A company’s brand is its image, and accurately reproducing each color is crucial to brand integrity. But as color moves through the supply chain, among machines, printers and sites, a color can quickly shift away from its original intent.
Spectrophotometers allow brand owners to measure and specify color using a universal language — spectral values — and to share that information with their suppliers. Suppliers use spectrophotometers to monitor color accuracy during manufacturing to ensure that it remains exact.
This article will look at how spectrophotometers help provide peace of mind when reproducing critical brand colors.
What is a Spectrophotometer?
To see color, you need three things: light, an object and an observer. If a human eye is the observer, color judgment alone can’t be trusted. Refer to X-Rite’s post on color vision to learn about the many ways our eyes can be fooled.
A spectrophotometer, on the other hand, can simulate the way humans see color without the confusion of color vision anomalies. They don’t have bad days. They don’t get tired. Background colors don’t influence their perception. As long as it’s properly maintained and used correctly, a spectro will give accurate color data, time after time.
The math behind how it works is complicated, but the end result makes it easy to judge, compare and control color. Here’s how it works, in a nutshell.
- Place the spectro on the sample and click the button to measure.
- The spectro projects a light onto the sample’s surface.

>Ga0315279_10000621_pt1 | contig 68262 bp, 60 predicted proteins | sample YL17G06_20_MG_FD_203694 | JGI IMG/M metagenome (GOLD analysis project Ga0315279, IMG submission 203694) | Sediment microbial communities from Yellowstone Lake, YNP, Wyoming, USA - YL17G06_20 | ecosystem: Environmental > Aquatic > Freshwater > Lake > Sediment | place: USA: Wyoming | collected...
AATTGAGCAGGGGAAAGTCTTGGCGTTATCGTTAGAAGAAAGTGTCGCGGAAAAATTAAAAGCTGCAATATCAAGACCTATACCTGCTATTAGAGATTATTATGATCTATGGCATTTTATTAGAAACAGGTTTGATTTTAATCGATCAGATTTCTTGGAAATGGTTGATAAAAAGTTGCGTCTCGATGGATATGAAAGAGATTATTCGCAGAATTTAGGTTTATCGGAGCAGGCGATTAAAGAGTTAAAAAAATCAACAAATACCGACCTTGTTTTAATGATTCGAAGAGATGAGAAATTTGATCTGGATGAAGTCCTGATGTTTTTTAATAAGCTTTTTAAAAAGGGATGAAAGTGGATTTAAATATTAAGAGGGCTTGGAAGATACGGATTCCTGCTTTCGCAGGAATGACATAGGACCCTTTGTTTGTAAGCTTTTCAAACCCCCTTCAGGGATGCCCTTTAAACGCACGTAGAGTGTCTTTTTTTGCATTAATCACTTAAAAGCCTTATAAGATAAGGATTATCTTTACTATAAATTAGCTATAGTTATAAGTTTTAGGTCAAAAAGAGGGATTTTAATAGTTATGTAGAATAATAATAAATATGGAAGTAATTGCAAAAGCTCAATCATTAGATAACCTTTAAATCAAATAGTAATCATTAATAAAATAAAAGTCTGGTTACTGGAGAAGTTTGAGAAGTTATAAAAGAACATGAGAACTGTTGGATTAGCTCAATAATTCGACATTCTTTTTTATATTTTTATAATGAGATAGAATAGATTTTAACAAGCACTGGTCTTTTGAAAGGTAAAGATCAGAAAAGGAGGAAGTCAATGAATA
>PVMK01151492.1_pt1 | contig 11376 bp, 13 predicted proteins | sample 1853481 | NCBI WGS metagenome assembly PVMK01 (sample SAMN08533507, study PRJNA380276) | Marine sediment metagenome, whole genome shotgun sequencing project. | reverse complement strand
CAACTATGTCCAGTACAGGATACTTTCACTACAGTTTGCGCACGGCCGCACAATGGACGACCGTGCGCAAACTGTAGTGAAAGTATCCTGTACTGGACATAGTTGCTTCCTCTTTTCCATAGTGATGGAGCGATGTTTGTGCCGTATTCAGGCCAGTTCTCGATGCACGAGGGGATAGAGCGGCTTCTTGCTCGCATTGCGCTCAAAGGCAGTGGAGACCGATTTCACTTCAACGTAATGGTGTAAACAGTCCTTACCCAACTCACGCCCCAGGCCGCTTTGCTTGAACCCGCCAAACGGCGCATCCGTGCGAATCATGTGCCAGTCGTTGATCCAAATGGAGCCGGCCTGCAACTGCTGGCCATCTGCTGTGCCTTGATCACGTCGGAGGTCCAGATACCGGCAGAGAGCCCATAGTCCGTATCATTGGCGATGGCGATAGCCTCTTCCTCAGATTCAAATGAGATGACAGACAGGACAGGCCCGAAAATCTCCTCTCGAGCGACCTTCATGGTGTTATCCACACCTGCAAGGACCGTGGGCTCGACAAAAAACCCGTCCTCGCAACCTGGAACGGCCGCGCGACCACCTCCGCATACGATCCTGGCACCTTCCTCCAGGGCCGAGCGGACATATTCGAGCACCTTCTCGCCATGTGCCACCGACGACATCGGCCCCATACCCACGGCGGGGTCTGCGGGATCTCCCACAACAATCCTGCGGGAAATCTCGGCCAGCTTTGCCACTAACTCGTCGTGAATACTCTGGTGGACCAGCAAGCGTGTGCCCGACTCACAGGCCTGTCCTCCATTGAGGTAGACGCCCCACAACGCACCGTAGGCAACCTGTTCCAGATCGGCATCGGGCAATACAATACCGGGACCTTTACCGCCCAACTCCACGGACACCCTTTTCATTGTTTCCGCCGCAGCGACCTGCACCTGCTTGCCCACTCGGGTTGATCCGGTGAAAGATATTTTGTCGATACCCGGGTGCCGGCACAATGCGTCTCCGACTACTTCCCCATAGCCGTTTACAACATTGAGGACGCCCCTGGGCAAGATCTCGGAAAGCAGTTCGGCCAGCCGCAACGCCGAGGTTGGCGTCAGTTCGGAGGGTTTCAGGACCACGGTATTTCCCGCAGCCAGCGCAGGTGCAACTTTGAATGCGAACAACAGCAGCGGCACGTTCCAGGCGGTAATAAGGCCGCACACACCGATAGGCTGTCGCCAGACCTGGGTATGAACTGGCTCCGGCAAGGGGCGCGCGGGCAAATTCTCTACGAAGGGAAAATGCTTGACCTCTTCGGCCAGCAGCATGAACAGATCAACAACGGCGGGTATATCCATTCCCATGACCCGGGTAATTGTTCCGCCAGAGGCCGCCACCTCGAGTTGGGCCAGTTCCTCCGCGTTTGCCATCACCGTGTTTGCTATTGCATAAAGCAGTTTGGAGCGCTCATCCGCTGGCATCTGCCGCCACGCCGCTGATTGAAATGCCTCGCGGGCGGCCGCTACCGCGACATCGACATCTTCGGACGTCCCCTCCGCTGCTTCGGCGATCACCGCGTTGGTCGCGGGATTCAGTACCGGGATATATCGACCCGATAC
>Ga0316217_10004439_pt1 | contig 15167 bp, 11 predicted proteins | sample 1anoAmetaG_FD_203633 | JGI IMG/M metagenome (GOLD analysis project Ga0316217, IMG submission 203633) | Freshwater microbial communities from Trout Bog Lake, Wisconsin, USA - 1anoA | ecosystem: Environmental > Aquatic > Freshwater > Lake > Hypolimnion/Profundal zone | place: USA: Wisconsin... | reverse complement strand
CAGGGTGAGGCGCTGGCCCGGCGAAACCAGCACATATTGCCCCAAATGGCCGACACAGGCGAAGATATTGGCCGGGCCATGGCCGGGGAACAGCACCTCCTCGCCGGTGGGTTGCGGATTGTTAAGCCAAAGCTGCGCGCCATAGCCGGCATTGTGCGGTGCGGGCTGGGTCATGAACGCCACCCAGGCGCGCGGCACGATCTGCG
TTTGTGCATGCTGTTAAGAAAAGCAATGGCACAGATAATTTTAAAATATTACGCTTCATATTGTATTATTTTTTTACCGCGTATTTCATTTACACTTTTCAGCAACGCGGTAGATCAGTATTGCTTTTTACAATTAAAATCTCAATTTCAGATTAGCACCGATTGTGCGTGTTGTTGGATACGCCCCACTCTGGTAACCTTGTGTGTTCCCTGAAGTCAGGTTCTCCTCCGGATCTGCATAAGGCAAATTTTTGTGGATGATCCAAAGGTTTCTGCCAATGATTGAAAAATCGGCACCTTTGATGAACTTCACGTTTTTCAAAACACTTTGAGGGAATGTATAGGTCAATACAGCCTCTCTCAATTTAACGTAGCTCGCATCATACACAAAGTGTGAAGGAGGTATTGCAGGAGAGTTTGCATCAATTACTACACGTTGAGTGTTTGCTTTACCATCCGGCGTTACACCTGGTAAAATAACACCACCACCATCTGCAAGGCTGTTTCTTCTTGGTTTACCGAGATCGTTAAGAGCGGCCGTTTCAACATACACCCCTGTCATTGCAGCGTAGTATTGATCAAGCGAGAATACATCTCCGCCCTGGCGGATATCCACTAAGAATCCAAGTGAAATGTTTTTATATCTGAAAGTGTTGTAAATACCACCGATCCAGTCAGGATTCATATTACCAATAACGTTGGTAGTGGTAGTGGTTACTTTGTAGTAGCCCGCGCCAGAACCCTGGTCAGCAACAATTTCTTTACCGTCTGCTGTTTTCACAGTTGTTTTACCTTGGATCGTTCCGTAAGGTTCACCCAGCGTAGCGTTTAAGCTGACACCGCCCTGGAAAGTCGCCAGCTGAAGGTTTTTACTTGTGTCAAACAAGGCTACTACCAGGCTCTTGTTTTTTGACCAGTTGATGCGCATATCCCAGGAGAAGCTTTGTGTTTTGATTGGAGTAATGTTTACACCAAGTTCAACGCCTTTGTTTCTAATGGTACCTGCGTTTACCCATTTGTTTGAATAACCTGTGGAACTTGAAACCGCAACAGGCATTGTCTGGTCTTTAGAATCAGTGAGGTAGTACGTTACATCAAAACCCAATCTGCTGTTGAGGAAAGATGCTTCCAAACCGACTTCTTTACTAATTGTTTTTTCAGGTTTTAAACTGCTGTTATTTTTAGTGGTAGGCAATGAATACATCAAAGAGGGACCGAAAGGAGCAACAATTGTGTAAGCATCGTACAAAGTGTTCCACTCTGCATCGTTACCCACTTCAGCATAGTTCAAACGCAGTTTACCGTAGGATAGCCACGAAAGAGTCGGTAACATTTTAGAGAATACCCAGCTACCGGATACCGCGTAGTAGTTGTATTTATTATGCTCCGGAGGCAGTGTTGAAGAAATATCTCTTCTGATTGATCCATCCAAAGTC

- The sample absorbs some of the light and reflects the rest into a set of filters.
The spectrophotometer measures that reflected light at many different points to capture the fingerprint, or signature, of the sample and presents it as a reflectance curve.
|From violets through blues and greens, to yellows, oranges and reds, varying the wavelength from 400 to 700 nanometers changes the color of light. This illustration shows a reddish-orange reflectance curve. The sample absorbed almost all of the violets, purples, and blues, then progressively reflected more and more energy while moving from greens into yellows, oranges and reds.|
The reflectance curves of samples can be compared to the reflectance curves of standards to determine even the most minute color differences. This is how manufacturers determine whether the color they’re producing is on target. If the numbers are close, you’ve got yourself a winner. If not, you know you need to try again. Measuring throughout a production run helps catch color errors early so that changes can be made before time and materials are wasted.
Whether you’re measuring fabric swatches, paint, plastic pellets or cardboard packaging, spectral measurements can ensure that color is consistent across different materials and production processes.
Choosing a Spectrophotometer
When choosing a spectrophotometer, one of the most important factors to consider is the type of surface you’ll be measuring. There are three primary types of spectrophotometers: 0º/45º, spherical, and multi-angle. The name describes the way each device measures color.
Most spectrophotometers measure light reflected at a fixed angle to the sample, usually 45?, which works great for smooth or matte surfaces.
|In a 0º/45º spectrophotometer, a ring of filters each sense the reflection from a different portion of the visible spectrum. Today’s instruments usually have 16 or 32 data points, but expensive scanning units can scan wavelength-by-wavelength, yielding hundreds of pieces of reflectance data.|